On July 4, 2016, a day on which we’re supposed to celebrate our freedoms, 22-year-old Bryton Mellott of Urbana, Illinois spent the morning in jail because he had desecrated an American flag and posted the image on Facebook:
Along with the image, Mellott wrote this:
I am not proud to be an American. In this moment, being proud of my country is to ignore the atrocities committed against people of color, people living in poverty, people who identify as women, and against my own queer community on a daily basis…
It didn’t matter whether or not you agree with his actions. The flag is merely a symbol, and burning it is perfectly legal. In 1989, the Supreme Court even banned any statutes that punished people for doing that. (Interesting trivia: Justice Antonin Scalia was in the 5-4 majority defending free speech. Justice Sandra Day O’Connor was on the other side.)
Mellott was charged with flag desecration, which is still on the books as a punishable offense under Illinois law, but it’s a law that’s unenforceable.
The official line from the police was that Mellott wasn’t arrested and detained for burning the flag but rather (in the ACLU’s words) to “ensure his own personal safety.”
Earlier this year, Mellott, with the help of the ACLU of Illinois, announced that he had filed a federal lawsuit against the people involved in his arrest. His ultimate goal was to declare the flag desecration law unconstitutional:
“I hold the opinion that open dissent is the highest form of American patriotism;” Mr. Mellott said in prepared remarks announcing the lawsuit. “It was a frightening display of irony that on the Fourth of July, I should be taken from my workplace to sit in a county jail for exercising this liberty.”…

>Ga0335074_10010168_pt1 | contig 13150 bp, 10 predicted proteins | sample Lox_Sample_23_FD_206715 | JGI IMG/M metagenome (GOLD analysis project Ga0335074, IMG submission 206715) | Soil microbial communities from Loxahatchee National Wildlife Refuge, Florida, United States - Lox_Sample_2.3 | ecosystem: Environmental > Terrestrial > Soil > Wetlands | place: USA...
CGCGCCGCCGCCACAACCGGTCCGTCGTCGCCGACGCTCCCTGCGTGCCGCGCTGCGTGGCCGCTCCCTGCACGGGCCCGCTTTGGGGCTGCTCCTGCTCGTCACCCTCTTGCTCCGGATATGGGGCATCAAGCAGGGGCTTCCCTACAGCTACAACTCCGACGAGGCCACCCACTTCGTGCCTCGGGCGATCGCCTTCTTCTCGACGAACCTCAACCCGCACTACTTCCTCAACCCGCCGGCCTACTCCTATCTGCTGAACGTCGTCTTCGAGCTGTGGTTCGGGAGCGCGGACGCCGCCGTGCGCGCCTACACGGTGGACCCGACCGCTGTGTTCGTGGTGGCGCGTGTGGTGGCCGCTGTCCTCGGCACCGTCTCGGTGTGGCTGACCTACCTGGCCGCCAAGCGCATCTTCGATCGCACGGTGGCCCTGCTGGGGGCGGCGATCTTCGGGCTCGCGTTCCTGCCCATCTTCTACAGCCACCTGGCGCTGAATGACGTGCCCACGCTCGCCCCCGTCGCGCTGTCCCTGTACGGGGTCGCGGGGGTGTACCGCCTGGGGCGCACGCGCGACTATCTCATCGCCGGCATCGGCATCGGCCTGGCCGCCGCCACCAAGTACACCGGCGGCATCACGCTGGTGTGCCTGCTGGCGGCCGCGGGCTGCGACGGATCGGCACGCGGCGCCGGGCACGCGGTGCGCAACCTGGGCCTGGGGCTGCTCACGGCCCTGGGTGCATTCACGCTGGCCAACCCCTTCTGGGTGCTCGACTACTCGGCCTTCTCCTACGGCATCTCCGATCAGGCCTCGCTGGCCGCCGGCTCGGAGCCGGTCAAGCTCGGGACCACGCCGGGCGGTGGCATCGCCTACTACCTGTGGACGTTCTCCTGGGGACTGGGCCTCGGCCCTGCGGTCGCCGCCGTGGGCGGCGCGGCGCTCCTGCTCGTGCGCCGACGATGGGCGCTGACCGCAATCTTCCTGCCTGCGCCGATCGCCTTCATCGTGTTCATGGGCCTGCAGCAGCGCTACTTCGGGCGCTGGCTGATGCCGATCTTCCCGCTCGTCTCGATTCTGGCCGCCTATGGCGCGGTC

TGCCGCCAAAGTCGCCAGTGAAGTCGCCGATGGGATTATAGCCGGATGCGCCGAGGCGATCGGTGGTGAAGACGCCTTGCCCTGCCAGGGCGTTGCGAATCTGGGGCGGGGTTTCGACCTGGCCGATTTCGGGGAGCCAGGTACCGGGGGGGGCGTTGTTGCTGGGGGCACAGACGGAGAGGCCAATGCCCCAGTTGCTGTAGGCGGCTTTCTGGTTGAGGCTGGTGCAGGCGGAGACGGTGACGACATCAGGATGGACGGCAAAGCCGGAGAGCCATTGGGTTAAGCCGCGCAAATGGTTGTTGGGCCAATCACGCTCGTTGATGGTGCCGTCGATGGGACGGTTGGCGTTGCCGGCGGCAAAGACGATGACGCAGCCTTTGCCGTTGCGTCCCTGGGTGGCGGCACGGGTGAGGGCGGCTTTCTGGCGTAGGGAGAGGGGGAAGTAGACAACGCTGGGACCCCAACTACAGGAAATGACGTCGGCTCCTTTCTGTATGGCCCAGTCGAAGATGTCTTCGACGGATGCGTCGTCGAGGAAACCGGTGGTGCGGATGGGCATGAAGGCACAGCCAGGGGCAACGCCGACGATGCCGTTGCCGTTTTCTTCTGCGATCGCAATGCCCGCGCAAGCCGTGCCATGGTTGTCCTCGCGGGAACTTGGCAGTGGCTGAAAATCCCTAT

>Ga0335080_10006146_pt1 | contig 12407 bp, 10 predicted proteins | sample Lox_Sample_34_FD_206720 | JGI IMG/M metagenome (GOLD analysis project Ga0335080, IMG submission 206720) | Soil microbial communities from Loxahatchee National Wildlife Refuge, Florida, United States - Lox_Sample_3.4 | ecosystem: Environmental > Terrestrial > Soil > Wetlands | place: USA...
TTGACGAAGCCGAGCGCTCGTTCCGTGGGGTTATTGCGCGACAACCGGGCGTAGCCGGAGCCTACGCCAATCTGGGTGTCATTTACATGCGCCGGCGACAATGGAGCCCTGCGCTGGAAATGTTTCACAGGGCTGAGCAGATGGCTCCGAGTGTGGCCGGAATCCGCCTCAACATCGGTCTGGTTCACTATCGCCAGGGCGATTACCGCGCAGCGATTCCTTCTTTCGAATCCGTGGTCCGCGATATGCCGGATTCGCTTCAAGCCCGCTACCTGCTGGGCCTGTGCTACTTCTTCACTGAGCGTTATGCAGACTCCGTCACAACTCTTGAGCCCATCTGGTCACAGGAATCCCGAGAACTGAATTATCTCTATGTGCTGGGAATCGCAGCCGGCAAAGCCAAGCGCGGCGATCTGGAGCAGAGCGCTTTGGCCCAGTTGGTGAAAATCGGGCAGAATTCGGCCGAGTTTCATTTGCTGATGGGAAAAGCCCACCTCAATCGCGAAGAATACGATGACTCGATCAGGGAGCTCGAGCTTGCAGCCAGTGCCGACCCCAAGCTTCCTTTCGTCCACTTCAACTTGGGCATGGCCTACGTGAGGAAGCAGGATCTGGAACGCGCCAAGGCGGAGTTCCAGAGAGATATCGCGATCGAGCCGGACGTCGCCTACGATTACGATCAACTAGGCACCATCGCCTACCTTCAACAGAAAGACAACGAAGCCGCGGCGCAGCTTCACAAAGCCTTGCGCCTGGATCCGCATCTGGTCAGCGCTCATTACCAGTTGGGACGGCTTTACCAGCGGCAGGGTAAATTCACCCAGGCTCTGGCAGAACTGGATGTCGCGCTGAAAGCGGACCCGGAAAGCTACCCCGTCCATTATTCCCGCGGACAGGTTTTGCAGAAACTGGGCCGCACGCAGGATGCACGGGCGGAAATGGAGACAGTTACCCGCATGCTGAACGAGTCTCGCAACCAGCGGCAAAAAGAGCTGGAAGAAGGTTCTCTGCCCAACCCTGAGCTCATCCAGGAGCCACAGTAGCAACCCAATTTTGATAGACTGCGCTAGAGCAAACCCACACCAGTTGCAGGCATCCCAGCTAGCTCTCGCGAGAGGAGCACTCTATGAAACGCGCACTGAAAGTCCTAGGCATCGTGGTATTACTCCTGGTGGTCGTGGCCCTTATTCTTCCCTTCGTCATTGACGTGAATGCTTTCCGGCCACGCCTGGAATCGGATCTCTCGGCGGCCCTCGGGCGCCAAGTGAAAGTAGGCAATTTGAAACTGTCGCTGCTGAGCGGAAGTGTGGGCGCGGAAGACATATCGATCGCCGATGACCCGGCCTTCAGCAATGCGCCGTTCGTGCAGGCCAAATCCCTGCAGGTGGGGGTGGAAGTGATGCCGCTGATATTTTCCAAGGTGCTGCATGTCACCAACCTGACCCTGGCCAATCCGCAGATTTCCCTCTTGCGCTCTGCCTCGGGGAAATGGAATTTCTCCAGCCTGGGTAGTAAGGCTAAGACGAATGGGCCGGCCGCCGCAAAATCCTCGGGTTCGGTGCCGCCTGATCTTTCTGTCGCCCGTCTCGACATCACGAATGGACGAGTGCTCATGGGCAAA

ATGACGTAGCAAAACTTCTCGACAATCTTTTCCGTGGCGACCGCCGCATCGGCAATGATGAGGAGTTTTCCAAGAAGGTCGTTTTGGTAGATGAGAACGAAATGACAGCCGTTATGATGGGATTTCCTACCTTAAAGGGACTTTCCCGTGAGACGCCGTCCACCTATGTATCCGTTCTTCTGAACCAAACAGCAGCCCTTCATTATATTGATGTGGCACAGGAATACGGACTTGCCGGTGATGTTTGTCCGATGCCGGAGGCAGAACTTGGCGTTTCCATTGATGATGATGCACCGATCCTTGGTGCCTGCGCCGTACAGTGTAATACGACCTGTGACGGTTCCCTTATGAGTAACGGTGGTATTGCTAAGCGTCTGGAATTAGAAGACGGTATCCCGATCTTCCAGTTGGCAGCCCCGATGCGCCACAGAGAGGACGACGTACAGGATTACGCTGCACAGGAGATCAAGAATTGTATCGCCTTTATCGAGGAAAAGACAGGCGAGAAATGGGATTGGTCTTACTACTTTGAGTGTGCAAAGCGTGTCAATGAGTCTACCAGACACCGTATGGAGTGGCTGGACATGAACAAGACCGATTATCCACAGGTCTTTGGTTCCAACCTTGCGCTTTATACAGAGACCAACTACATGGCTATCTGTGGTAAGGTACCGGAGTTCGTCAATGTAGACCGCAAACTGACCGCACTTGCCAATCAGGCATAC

“There simply was no justification for Bryton to be arrested for his political statement,” said Rebecca Glenberg, ACLU of Illinois senior staff attorney. “If police were concerned about Bryton’s safety, they should have taken action against whomever they thought was compromising his safety, not against the person engaged in constitutionally protected speech.”
“We are asking the court to strike down the Illinois law to ensure that law enforcement in Urbana and across Illinois know that this statute cannot be enforced.” added Glenberg.
Both sides have now settled the case, but the compromise is decidedly in Mellott’s favor. He’ll get $15,000 along with an additional $20,000 for attorneys’ fees. The downside is that the statute against flag desecration, which is still unenforceable, remains on the books.
The Urbana Police Department and the officers’ attorney were unavailable for comment Monday after the announcement of the settlement. The defendants named were officers Kenneth Sprague, Jeremy Hale, Matthew McElhoe and Andrew Charles.
In a statement, Mellott said he was pleased with [Judge Colin] Bruce’s ruling that his actions were protected.
“While this is a fact the police department should have known already, I certainly hope that they have learned from their mistake,” he said.
I hope they have, too. What those officers did was wrong, and it’s appalling they didn’t realize their mistake that day. The officers should have admitted their stupidity and apologized for what they did. Instead, it took an arrest and a lawsuit to get thousands of dollars and no comment.
(Large portions of this article were posted earlier. Thanks to Brad for the link)